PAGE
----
Dealing with stress and mental ill health in the workplace

The following Employment practice note provides comprehensive and up to date legal information covering:

  • Dealing with stress and mental ill health in the workplace
  • Reasons for tackling work-related stress and mental ill health
  • Relevant guidance
  • Tackling work-related stress
  • Taking steps to reduce work-related stress
  • Dealing with an individual who may be experiencing stress: Acas guidance
  • Identifying an individual who may be experiencing stress
  • Talking to an individual who may be experiencing stress
  • Supporting the individual
  • Monitoring the situation
  • More...

Dealing with stress and mental ill health in the workplace

The Health and Safety Executive (HSE) defines stress as ‘the adverse reaction people have to excessive pressures or other types of demand placed on them’. Stress is not in itself an illness, but can lead to conditions such as anxiety and depression. Stress, anxiety and depression can also increase the risk of conditions like heart disease, back pain, gastrointestinal illnesses or skin conditions.

According to Acas, the most common forms of mental ill health are anxiety, depression, phobic anxiety disorders and obsessive-compulsive disorders. In some cases, these conditions may amount to a disability—see: Disability issues, below.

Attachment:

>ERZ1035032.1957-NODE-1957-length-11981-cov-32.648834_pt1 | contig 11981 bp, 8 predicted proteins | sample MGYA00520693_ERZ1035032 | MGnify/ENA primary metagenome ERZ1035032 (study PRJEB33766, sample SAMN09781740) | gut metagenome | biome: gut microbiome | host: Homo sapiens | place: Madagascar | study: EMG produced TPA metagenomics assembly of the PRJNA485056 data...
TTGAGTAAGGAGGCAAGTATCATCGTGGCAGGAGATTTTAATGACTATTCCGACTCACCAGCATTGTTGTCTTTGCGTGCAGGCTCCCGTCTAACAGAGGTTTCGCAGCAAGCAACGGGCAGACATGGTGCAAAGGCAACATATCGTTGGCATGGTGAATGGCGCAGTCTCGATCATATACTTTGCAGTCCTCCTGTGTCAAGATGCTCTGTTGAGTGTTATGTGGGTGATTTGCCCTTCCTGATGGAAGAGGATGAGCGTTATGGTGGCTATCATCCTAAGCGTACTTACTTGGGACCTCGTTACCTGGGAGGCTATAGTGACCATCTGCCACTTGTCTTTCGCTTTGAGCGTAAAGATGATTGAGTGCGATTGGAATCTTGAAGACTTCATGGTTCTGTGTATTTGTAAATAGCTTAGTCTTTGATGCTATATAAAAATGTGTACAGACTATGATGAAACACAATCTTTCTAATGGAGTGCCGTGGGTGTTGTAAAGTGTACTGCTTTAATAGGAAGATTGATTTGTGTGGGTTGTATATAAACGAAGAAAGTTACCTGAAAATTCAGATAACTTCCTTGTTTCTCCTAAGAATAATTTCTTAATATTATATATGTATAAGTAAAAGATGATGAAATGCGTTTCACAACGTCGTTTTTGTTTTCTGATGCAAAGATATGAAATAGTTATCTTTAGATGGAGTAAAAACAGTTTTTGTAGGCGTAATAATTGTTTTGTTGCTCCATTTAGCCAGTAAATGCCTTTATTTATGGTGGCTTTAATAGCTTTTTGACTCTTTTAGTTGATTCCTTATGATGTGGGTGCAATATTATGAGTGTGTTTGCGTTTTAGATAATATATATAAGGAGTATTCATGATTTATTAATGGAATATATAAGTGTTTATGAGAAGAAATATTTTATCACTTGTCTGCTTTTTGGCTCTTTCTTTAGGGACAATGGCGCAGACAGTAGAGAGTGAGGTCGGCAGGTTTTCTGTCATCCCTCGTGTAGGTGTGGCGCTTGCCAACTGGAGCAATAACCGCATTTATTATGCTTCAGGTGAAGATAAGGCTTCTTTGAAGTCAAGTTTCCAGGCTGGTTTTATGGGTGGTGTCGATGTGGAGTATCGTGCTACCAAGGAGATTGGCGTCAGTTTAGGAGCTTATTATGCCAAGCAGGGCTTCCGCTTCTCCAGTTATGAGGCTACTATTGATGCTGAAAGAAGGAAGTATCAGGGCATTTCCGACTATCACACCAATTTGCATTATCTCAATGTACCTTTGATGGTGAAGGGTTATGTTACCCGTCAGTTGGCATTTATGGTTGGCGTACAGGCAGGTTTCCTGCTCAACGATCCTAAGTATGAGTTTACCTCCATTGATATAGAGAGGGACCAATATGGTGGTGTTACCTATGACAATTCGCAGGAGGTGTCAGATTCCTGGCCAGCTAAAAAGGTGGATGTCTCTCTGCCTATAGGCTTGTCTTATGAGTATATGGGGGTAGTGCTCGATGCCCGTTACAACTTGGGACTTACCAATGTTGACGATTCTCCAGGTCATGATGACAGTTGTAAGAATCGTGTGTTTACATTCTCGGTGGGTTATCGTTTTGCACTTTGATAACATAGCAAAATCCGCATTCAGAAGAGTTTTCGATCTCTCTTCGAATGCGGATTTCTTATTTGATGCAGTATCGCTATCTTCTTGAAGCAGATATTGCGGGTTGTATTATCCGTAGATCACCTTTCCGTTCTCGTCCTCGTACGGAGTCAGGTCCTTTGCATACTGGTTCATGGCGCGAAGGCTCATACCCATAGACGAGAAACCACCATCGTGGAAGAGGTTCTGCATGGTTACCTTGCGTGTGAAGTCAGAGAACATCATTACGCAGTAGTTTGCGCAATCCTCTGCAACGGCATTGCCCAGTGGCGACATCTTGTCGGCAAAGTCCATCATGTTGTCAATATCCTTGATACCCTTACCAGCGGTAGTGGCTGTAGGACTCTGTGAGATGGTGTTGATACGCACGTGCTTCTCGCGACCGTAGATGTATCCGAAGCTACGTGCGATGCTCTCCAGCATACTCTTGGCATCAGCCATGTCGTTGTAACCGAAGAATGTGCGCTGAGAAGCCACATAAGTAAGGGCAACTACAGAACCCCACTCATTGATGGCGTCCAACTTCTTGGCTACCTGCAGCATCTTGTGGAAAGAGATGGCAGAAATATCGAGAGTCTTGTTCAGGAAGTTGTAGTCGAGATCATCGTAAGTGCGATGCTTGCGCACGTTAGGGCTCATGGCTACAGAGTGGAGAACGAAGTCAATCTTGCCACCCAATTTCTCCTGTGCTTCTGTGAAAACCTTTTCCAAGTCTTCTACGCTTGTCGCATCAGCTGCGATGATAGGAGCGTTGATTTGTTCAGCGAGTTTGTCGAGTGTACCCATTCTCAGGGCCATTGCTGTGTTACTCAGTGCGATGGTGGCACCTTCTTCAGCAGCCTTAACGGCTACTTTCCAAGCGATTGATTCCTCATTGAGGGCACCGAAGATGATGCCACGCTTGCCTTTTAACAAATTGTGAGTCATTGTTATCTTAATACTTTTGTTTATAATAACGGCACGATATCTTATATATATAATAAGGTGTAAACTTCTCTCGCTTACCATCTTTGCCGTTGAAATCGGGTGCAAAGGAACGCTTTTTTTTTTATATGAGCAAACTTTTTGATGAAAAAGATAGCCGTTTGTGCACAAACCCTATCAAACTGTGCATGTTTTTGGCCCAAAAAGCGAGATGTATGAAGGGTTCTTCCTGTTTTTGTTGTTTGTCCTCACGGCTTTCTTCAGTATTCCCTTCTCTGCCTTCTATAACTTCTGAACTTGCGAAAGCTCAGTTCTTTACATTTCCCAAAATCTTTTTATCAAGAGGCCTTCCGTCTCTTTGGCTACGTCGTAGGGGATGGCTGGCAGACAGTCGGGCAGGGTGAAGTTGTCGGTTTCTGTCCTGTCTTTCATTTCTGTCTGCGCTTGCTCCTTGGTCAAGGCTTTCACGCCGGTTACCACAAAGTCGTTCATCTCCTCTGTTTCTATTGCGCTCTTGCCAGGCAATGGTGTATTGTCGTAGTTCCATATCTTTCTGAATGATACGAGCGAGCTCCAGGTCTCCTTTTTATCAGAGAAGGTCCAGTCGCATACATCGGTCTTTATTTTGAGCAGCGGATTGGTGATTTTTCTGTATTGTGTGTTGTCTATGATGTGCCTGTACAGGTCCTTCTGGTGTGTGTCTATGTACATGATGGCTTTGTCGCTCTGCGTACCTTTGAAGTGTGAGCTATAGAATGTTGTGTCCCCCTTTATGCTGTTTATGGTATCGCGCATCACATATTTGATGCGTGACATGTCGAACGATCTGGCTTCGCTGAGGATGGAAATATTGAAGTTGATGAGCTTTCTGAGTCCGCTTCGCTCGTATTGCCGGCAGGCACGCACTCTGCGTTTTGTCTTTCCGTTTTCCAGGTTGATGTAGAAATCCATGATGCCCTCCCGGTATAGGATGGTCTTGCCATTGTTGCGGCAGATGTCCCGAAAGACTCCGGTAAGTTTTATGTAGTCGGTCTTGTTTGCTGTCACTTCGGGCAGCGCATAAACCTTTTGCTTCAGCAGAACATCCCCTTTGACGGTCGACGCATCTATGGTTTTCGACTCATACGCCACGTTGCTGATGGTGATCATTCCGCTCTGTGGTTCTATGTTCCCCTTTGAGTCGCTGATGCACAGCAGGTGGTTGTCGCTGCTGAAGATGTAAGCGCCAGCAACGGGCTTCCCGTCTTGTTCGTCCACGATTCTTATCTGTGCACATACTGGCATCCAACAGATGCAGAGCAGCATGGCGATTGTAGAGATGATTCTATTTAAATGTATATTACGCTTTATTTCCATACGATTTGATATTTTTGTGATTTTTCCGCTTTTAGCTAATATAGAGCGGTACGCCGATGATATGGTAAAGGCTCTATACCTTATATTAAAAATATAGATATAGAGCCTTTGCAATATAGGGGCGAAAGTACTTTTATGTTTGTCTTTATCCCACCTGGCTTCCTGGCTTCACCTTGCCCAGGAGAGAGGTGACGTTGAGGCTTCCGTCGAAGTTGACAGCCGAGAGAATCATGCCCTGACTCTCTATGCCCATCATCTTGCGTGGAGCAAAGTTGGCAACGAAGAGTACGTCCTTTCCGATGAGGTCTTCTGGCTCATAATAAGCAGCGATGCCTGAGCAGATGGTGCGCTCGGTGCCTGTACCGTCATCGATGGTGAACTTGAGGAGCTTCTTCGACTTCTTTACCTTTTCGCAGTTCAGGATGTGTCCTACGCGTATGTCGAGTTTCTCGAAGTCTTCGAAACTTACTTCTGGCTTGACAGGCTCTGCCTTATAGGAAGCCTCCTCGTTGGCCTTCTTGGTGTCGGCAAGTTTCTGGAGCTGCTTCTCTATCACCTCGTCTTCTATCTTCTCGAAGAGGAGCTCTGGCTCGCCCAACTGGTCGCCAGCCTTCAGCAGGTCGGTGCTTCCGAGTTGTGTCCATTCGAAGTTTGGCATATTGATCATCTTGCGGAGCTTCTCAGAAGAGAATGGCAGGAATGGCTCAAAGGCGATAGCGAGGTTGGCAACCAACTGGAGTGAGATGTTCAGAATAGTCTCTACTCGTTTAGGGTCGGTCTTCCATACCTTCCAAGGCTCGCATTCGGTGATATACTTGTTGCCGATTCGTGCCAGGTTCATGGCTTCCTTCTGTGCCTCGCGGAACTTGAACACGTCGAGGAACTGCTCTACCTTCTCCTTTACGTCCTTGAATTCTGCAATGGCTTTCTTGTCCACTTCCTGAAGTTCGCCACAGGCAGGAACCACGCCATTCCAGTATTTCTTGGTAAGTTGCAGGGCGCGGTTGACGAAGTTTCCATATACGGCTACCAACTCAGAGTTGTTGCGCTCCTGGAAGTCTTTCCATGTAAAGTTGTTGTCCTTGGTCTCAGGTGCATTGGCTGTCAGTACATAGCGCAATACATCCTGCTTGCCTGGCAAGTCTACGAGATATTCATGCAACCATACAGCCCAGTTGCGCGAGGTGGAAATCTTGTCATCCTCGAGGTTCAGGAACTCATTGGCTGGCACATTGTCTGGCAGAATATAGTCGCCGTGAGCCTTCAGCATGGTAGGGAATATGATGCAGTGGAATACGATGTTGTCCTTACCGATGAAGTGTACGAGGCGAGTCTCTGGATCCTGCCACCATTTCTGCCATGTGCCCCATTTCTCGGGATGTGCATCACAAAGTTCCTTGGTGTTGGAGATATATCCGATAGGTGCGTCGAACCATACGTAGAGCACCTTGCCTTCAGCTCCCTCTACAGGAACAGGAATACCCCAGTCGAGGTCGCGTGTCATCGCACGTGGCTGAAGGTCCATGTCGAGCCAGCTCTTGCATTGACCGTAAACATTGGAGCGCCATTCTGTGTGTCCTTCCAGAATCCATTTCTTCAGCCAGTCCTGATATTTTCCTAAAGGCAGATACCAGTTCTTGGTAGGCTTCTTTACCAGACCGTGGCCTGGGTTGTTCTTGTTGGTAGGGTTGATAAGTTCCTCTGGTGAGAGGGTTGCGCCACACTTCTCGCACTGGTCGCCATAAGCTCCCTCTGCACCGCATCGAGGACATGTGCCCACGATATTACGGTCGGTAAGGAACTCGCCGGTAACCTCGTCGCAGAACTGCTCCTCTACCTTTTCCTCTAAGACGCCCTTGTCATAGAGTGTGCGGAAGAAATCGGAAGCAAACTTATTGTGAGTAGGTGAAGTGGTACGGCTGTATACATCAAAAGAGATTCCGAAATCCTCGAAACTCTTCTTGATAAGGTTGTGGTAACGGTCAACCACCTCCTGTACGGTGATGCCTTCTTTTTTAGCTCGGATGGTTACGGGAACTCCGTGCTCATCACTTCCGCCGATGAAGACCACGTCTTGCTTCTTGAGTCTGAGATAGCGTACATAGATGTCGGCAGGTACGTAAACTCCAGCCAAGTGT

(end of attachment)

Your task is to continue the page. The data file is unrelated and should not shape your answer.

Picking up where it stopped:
This Practice Note covers:

  1. the benefits of tackling work-related stress (sometimes known as occupational stress) and mental ill health

  2. the employer’s duties towards employees, including the duty of care to protect employee’s health and safety

  3. the particular issues that may arise where an employee is suffering from work-related stress or mental ill health affecting the employee’s work, and

  4. how to manage sickness absence and other issues related to stress or mental ill health and, ultimately, the steps to take when contemplating a fair dismissal for conduct or capability reasons

See also Practice Notes:

  1. Dealing with long-term or chronic sickness

  2. Dealing with persistent, intermittent, short-term absences

Reasons for tackling work-related stress and mental ill health

In general terms, reducing work-related stress can help to:

  1. make

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